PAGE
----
It is important to track performance and adoption in your Salesforce org, so you can ensure it is running smoothly and determine if additional training or implementation are needed. Measuring and monitoring your org allows you to proactively identify inefficiencies before the business users even raise any flags. Keeping track of your org will help you recognize components that are not being used, or even discover repetitive tasks that can be automated.

In addition, make sure you revisit the implementations within your org periodically. As Salesforce constantly evolves, new and enhanced solutions become available; what you previously built may no longer be the best solution. 

Most importantly, encourage your team to share knowledge and lessons learned. Sometimes implementations may not work as expected, teams might complain, and bugs might appear. Create a positive space for the team to share their experiences, and of course, celebrate the successes together.

Step 8: Test, Test, Test!

The beauty of Salesforce is that so many out-of-the-box functions can be adjusted to meet the needs of your business. But, as any seasoned Salesforce professional will tell you, building applications is the easy part. The real challenge is ensuring they do not break over time. Having a robust testing procedure in place will allow you to continue to build – and experiment – without fear of failure. Whether you are making a small tweak or planning a major release, take the time to test your development before you deploy the change.

Determining what to test to minimize breakage in production is a critical part of establishing your Salesforce testing strategy. The potential for missing critical steps in your testing plan is large and high risk. By using the right tools that integrate multiple elements of your design and testing process, you can quickly identify what changes in your deployment have the highest risk of breakage and focus your test efforts around preventing that. With Panaya Foresight, you can also consolidate your test feedback and streamline your documentation creation.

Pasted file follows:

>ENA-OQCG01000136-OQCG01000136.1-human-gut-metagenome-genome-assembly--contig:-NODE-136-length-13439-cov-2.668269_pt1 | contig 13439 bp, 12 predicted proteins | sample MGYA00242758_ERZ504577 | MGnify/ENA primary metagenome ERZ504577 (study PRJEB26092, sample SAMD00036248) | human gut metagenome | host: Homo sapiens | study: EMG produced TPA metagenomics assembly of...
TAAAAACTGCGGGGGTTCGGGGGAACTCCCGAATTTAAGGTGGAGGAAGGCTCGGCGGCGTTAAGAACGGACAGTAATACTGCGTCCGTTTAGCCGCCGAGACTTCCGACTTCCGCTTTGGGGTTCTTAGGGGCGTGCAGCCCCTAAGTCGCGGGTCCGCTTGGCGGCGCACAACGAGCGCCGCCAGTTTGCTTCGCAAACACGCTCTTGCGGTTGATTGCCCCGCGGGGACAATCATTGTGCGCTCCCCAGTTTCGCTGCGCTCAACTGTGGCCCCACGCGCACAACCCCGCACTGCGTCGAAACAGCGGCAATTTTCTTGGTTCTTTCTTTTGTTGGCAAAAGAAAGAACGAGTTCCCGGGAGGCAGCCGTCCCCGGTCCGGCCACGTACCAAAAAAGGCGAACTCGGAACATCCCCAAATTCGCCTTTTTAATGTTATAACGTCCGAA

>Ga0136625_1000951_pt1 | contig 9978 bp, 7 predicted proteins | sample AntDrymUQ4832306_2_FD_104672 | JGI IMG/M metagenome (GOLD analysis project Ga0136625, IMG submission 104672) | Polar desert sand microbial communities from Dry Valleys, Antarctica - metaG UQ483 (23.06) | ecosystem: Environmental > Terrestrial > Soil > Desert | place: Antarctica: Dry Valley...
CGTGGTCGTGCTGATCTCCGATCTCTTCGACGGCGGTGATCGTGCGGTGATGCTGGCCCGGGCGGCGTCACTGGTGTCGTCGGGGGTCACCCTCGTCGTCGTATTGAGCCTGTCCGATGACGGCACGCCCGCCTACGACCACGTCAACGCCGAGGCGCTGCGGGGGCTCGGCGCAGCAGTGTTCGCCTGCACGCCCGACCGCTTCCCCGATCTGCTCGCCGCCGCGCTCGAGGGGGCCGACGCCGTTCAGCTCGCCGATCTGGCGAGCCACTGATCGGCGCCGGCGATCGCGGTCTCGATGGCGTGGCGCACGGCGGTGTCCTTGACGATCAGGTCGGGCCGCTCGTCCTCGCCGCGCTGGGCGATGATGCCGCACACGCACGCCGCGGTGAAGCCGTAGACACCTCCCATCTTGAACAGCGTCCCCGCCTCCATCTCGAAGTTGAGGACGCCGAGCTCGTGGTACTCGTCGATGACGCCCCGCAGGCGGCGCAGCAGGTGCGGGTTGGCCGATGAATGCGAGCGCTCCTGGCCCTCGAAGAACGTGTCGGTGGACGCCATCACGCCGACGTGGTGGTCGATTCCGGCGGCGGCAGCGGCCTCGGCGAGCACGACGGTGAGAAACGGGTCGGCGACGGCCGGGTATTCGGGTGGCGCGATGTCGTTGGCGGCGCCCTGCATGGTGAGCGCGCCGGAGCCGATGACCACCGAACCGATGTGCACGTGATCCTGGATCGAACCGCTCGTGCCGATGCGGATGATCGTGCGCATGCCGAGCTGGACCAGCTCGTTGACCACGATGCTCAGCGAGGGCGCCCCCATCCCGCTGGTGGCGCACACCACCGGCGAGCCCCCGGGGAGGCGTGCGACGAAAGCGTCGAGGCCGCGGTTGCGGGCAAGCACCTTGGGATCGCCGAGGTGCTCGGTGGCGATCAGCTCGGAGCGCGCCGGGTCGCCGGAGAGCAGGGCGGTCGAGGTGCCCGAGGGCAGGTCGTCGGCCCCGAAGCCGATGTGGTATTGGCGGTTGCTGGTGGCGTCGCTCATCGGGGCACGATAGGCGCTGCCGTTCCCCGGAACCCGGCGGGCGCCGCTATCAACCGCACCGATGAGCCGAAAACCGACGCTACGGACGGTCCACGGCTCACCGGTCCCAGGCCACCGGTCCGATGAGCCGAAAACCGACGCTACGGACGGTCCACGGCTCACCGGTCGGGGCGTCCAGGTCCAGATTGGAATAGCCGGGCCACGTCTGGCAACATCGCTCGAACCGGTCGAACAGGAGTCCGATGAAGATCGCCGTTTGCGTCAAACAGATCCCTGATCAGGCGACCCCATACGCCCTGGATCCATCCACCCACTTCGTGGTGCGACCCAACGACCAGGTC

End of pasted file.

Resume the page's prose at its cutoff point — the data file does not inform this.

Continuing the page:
Include accelerated testing alongside your test automation management as a holistic solution. Accelerated testing is not always the same as test automation. UAT testing still has to be performed by a human. However, manual testing activities can be accelerated and streamlined by using Panaya to centralize your test criteria. 

Step 9: Use Your Sandboxes Appropriately

Business teams are often quite demanding and expect aggressive delivery timelines. This leads to frequent releases and raises a classic dilemma: Do you make a change fast and risk potential errors in production? Or do you make a change right, and spend a bit more time preparing and testing it? 

The customizations and complexity in your Salesforce org could be a great source for unexpected troubles (i.e. those ‘too many unknowns’’ we mentioned above). What looks like ‘just a small tweak’ can easily lead to an unexpected ripple effect that will disrupt your Salesforce org. So, whatever you do, do not work in production.

Step 10: Deliver Quick Wins

A good way to constantly deliver value for your organization is by delivering quick wins as often as possible. Constantly create momentum and prioritize the high-value, low-effort deliverables. 

The quick wins ensure the business teams are not kept waiting needlessly, and help the Salesforce team demonstrate fast delivery and capability. By delivering quick wins, business teams are happy with the results and your team stays motivated. This builds relationships that are based on trust, commitment, and delivery. 

Do not forget to celebrate those quick wins and milestones. Acknowledge excellency and achievements, and keep the teams engaged. This will make the Salesforce change management process more innovative and fun for all the teams that are involved.

As you implement change intelligence best practices, success will heavily depend on using the right tools. That is where the advanced technology of Panaya comes in. 

From an interactive graphic visualization of the dependencies in your Salesforce org to automatic impact analysis reports, Panaya ForeSight provides the real-time visibility and risk-based analysis needed for informed development decisions. With a clear, in-depth understanding of your org, you can implement changes faster, avoid errors, and easily investigate inefficiencies in your org.

Final Thoughts 

Best practices need the best technologies. Panaya is your partner for effective Salesforce org management so you can meet your goals, achieve your business objectives, and lead successful releases, every time.

Take advantage of everything discussed, and you will quickly become a Salesforce Change Master too!

The Author

Eric Dreshfield

Founder, Midwest Dreamin'; Salesforce MVP Hall of Fame; Principal Consultant, Dresh For Success LLC